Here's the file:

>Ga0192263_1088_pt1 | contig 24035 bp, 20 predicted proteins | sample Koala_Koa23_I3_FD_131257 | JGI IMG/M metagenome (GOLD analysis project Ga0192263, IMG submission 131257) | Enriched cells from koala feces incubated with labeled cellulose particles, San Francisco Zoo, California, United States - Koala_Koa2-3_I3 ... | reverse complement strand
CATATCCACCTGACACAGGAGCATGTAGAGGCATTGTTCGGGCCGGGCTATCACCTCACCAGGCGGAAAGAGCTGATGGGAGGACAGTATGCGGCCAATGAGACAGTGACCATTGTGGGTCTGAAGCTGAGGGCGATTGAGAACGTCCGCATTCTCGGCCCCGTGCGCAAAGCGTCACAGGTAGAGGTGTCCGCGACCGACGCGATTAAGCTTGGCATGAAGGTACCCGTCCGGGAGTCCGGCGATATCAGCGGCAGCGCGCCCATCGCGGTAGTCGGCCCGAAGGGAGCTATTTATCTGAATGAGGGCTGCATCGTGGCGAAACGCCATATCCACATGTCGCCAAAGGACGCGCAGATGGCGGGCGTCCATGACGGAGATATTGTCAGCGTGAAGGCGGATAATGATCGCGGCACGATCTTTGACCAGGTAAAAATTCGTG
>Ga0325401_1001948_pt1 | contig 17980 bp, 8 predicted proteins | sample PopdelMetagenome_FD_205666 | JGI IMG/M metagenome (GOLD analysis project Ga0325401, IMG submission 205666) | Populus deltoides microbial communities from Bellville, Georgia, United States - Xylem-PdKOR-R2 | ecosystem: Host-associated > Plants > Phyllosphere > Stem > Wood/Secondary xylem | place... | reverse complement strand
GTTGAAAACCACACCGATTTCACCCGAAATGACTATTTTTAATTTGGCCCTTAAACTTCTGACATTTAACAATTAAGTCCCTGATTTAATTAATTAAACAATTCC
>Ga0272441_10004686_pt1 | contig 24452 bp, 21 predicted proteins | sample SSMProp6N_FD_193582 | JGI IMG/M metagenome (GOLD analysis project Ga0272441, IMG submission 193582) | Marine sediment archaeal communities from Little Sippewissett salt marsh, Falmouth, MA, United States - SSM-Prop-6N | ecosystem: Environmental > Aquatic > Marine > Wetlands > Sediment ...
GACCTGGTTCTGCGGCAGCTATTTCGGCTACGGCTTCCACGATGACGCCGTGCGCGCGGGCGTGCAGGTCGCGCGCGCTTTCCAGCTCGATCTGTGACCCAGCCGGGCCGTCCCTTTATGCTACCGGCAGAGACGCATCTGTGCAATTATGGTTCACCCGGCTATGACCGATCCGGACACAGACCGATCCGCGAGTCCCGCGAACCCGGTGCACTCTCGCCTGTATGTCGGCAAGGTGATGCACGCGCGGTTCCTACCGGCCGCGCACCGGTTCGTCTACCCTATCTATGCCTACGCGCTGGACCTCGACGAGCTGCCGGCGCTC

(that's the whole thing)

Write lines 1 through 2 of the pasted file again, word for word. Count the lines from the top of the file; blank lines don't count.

>Ga0192263_1088_pt1 | contig 24035 bp, 20 predicted proteins | sample Koala_Koa23_I3_FD_131257 | JGI IMG/M metagenome (GOLD analysis project Ga0192263, IMG submission 131257) | Enriched cells from koala feces incubated with labeled cellulose particles, San Francisco Zoo, California, United States - Koala_Koa2-3_I3 ... | reverse complement strand
CATATCCACCTGACACAGGAGCATGTAGAGGCATTGTTCGGGCCGGGCTATCACCTCACCAGGCGGAAAGAGCTGATGGGAGGACAGTATGCGGCCAATGAGACAGTGACCATTGTGGGTCTGAAGCTGAGGGCGATTGAGAACGTCCGCATTCTCGGCCCCGTGCGCAAAGCGTCACAGGTAGAGGTGTCCGCGACCGACGCGATTAAGCTTGGCATGAAGGTACCCGTCCGGGAGTCCGGCGATATCAGCGGCAGCGCGCCCATCGCGGTAGTCGGCCCGAAGGGAGCTATTTATCTGAATGAGGGCTGCATCGTGGCGAAACGCCATATCCACATGTCGCCAAAGGACGCGCAGATGGCGGGCGTCCATGACGGAGATATTGTCAGCGTGAAGGCGGATAATGATCGCGGCACGATCTTTGACCAGGTAAAAATTCGTG